The market is set to see falling prices despite structural increases in demand from new gas-fired power plants and LNG export facilities. IHS noted that U.S. demand has climbed by 14 billion cubic feet per day (Bcf/d) in annual consumption since 2017, but supply has expanded by even more than that amount since the start of 2018.

“It is simply too much too fast,” Sam Andrus, executive director of IHS Markit, said in a statement. “Drillers are now able to increase supply faster than domestic or global markets can consume it. Before market forces can correct the imbalance, here comes a fresh surge of supply from somewhere else.”

The bust in gas prices create significant dangers for gas-focused shale companies. “With the news from IHS Markit that natural gas prices in the United States will drop below $2 MMBtu in 2020 and remain low through at least 2024, if not longer, heads must be exploding in the board rooms of oil and gas producers throughout the U.S. and Canada,” Tom Sanzillo and Kathy Kipple wrote in a commentary for the Institute for Energy Economics and Financial Analysis (IEEFA).

BTW, I have met the above mentioned Tom Sanzillo – he is former Deputy Comptroller of the State of New York, so has serious financial analysis chops. He was spot on a decade ago in pointing out the emerging weakness in the coal industy.

  • The mantra that more pipelines will rationalize the market has been upended. This view from the oil and gas industry never made sense. As IHS Markit makes clear, new pipeline capacity contributes to an oversupply of natural gas forcing down prices and profits.
  • Smaller exploration and production companies, already suffering, are likely to continue to fail. Recent, modest improvements in cash flows are insufficient to rescue these companies, which represent roughly 30 percent of production.
  • Expect significant reductions in new capex. The oil and gas sector is besieged with bankruptcies, and has trimmed capex budgets. Production is stagnating.
  • The oil and gas equipment and supply sector will worsen. The sector’s financial performance already trails the oil and gas sector. Expect more bad stock performance from Halliburton, Schlumberger and Baker Hughes.
  • U.S. producers’ plans to cash in on export markets must be reconsidered, according to IHS Markit. The global market remains oversupplied, with limited profit potential on the export side. Increased exports from the U.S. will deepen the oversupply.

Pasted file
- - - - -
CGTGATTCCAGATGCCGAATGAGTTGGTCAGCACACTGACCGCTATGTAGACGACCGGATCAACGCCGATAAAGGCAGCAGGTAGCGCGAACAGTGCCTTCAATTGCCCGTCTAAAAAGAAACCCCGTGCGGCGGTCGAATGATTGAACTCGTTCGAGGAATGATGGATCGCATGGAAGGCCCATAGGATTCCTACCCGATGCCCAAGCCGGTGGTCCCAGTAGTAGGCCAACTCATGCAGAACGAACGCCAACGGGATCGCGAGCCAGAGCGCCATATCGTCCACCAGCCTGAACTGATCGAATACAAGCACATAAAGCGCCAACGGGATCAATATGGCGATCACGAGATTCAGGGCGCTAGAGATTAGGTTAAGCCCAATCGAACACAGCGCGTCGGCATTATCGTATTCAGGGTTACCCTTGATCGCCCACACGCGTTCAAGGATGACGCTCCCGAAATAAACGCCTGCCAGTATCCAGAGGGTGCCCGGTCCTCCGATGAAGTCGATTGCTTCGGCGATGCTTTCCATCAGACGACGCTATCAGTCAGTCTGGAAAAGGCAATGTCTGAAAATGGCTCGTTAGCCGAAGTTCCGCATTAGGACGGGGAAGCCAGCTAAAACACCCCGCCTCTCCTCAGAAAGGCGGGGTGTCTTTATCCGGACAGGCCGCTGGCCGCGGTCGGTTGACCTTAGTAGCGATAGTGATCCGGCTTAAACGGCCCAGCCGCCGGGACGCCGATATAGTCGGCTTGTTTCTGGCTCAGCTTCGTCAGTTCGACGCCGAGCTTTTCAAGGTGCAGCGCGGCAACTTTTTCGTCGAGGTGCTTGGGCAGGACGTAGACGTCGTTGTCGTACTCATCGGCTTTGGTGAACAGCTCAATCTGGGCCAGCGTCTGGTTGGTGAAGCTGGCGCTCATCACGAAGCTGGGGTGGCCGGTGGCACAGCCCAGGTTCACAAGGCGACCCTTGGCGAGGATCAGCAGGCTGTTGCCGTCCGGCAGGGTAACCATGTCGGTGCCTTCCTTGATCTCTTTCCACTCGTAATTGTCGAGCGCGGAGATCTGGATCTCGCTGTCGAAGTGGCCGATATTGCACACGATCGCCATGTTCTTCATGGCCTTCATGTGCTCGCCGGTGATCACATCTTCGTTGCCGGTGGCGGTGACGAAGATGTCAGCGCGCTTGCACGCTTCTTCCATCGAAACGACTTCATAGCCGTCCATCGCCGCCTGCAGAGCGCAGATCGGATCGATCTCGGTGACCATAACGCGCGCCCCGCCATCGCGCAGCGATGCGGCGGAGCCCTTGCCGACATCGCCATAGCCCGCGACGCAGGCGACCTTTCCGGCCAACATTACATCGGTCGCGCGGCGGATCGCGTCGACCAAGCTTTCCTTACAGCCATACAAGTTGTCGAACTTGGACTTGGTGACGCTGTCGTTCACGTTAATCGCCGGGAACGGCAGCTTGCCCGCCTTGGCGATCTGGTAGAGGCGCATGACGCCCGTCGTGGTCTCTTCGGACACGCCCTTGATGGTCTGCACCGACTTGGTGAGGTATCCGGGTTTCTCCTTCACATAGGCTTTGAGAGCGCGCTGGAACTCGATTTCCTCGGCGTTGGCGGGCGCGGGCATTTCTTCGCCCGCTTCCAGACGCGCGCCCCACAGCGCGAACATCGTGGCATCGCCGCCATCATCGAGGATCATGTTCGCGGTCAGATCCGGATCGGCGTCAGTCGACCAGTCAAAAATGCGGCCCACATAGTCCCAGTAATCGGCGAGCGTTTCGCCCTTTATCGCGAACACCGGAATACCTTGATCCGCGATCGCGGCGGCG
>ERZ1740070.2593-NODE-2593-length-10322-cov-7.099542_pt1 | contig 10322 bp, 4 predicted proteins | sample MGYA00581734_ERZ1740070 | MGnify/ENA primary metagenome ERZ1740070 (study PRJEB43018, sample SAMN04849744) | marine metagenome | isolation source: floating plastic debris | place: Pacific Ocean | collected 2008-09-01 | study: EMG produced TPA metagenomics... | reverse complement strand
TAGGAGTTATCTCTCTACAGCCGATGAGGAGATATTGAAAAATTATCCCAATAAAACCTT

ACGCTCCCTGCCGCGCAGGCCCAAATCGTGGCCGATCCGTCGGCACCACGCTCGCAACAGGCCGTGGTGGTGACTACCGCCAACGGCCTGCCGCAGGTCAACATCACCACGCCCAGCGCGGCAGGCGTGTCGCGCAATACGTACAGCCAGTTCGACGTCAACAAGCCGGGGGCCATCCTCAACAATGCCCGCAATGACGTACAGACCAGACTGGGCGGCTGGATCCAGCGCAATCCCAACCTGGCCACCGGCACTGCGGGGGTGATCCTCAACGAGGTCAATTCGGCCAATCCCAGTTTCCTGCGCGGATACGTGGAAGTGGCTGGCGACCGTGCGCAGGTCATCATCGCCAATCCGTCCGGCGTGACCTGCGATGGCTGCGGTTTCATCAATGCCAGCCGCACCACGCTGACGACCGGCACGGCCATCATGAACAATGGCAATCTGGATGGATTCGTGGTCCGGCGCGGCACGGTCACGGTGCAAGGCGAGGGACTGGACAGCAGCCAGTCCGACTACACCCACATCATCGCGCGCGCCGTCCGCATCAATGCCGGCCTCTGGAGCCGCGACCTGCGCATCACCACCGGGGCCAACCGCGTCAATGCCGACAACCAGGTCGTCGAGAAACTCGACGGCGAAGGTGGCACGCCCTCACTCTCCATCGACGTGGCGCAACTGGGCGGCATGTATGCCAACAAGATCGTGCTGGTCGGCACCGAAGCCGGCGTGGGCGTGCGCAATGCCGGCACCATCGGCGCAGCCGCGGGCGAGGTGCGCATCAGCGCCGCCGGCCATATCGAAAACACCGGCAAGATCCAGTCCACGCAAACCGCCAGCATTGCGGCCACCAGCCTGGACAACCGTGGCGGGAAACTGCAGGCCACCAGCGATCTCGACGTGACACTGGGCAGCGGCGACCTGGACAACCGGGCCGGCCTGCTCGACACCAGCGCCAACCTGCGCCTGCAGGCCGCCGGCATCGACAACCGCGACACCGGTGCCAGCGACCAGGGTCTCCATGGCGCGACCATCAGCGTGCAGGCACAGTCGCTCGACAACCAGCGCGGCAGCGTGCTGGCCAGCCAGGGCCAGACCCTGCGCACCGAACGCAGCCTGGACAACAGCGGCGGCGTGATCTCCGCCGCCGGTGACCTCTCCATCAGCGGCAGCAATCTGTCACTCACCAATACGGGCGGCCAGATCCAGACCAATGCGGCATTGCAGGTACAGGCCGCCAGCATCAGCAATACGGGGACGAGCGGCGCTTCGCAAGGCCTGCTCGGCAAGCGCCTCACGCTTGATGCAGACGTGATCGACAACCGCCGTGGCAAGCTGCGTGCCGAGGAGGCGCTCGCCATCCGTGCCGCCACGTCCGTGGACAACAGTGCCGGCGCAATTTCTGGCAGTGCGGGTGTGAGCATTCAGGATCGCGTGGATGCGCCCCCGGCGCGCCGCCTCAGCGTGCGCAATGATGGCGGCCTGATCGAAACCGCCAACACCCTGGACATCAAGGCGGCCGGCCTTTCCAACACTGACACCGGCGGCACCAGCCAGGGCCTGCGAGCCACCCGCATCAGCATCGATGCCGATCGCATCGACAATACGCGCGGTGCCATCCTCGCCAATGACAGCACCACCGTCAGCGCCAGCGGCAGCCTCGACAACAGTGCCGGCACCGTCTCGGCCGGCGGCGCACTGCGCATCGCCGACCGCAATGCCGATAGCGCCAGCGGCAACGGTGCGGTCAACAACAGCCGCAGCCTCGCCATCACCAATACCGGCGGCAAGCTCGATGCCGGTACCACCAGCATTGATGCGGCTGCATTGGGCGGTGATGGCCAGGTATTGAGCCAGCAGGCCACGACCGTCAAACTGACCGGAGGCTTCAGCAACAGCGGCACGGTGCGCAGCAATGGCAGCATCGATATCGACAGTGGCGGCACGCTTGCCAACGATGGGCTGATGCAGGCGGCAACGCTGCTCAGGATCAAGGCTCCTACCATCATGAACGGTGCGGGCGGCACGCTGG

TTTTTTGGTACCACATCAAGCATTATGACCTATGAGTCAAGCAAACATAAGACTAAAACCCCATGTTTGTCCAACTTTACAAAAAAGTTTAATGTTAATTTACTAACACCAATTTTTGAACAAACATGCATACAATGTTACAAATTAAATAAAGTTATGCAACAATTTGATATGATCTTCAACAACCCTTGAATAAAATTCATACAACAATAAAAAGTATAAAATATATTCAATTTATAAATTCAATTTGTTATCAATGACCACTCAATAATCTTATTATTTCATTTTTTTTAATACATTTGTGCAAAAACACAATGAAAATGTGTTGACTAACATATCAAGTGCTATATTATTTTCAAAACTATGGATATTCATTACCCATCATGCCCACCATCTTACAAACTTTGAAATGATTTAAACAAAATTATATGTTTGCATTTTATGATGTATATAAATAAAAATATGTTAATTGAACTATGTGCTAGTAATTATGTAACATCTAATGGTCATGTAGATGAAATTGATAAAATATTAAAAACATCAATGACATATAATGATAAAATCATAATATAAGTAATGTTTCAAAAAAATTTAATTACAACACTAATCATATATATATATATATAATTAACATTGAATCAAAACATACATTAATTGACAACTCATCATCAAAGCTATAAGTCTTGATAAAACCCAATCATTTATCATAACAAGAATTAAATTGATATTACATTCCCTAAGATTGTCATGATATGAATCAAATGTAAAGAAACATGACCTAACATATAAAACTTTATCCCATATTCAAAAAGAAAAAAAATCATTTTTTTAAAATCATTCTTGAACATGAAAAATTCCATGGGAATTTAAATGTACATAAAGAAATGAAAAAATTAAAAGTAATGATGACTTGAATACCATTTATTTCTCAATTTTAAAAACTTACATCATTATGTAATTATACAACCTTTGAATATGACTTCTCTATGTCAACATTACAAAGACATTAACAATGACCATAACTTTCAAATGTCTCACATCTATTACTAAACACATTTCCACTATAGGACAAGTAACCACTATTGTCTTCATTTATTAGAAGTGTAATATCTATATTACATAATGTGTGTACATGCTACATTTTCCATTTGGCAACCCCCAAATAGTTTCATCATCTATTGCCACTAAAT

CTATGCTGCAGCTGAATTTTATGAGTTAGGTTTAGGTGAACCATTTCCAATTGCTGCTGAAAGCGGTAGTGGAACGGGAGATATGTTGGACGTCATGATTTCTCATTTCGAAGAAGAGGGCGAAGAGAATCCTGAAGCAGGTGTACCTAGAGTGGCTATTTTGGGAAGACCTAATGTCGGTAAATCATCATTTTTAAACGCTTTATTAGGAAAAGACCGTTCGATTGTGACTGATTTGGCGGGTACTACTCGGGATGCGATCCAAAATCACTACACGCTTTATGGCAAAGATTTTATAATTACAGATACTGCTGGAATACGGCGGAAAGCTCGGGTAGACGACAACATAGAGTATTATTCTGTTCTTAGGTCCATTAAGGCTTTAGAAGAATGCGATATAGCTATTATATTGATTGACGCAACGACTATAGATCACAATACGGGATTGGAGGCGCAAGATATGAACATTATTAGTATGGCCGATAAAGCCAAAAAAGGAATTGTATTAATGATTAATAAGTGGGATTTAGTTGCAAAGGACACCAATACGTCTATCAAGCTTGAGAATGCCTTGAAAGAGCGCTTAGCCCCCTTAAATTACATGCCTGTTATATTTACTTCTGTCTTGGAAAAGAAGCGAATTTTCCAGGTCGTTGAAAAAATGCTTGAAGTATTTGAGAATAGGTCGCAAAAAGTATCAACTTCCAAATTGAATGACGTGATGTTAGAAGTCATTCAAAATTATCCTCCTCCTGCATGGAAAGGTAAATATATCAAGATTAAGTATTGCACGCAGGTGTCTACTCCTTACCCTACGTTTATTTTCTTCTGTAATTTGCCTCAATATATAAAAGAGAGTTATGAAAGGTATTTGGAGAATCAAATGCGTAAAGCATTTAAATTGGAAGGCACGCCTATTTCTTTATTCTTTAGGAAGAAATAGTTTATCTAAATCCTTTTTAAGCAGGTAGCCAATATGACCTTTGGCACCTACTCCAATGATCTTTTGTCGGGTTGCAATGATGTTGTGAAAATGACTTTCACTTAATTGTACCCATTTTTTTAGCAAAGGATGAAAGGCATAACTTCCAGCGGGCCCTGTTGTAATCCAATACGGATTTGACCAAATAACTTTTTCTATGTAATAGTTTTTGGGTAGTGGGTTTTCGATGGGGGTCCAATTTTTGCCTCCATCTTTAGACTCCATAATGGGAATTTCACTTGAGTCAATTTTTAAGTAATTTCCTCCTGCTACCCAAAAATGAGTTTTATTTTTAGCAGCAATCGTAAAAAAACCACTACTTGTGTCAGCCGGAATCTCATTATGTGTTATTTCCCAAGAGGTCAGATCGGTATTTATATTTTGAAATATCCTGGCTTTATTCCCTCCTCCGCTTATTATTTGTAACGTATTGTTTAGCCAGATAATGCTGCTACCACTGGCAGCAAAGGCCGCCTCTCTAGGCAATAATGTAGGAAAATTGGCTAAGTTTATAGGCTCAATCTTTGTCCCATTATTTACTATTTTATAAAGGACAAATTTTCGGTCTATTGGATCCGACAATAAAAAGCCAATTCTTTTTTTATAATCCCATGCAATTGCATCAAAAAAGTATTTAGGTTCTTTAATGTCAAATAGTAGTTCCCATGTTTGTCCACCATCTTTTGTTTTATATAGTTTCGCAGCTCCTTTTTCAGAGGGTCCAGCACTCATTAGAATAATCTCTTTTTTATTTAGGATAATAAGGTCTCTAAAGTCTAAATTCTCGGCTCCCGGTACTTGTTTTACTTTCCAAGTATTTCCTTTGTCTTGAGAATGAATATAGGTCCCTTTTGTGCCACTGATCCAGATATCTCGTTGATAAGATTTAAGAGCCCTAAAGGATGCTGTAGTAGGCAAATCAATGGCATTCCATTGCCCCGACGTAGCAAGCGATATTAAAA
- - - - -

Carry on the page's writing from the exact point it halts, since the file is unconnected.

• Integrated oil and gas companies will not succeed, either. The prevailing wisdom is that larger oil giants that eat the smaller, failing producers in the fracking space will succeed where smaller, nimbler players have failed. This will prove false. Expect growing restlessness by once-sleepy investors as bullish spending by ExxonMobil in the Permian Basin continues to run up against the reality of tepid earnings in its U.S. upstream operations. Five more years of capex spending and low profits in the Permian will expose this investment fallacy. A period of low oil prices and increasing competition in the petrochemical sector will further erode the company’s investment rationale that downstream earnings benefit from low oil prices.
  • Canadian investors be forewarned. IHS Markit suggests  investors are expecting rapid growth of natural gas production and attendant drilling, pipeline capacity and ports. But increased Canadian production will face an oversupplied market in the U.S. and weak prices.  Canadian plans to expand its natural gas production have not seriously considered the price changes in the market created by U.S. frackers.

3 Responses to “Gas Barons are Worried, and They Should Be”

  1. dumboldguy Says:

    “Five more years for NG to die” seems to be the mantra of the day. Can we afford that much time?

  2. Keith McClary Says:

    Another desmog blog article suggests that the glut may not last:

    “James West, a managing director at Investment bank Evercore ISI, assessed the situation for the Wall Street Journal. ‘We’re getting closer to peak production and we are reaching the peak of the general physics of these wells’, he said.

    Perhaps the most important fact in the Wall Street Journal’s recent story was only mentioned once: ‘sweet spots [are] running out sooner than anticipated.’ ”

    • jimbills Says:

      I was a peak oil guy somewheres in the 2007 to 2012 range. Every bit of data I could find strongly suggested oil production would peak. Multiple sources argued persuasively that it would happen. And conventional oil production did peak, it’s just that fracking developed far more effectively than even the oil optimists expected, and now we’re in our current ‘glut’. The same with NG – conventional gas peaked over a decade ago, but fracking has allowed its current output.

      Since then, I treat every prediction with more than a little skepticism. We don’t know what technology will come into the picture or exactly how the economics will play out. If I had to guess, the fracking boom is a temporary event, but who knows how long it will last.

      I saw this article today:

      “In the Northern Territory, the lifting of a moratorium on fracking, after pressure from Scott Morrison’s Coalition federal government and industry lobbying to increase gas supply, has opened up exploration in the Beetaloo sub-basin. The resources minister, Matthew Canavan, says it could supply domestic and international customers for more than 200 years.”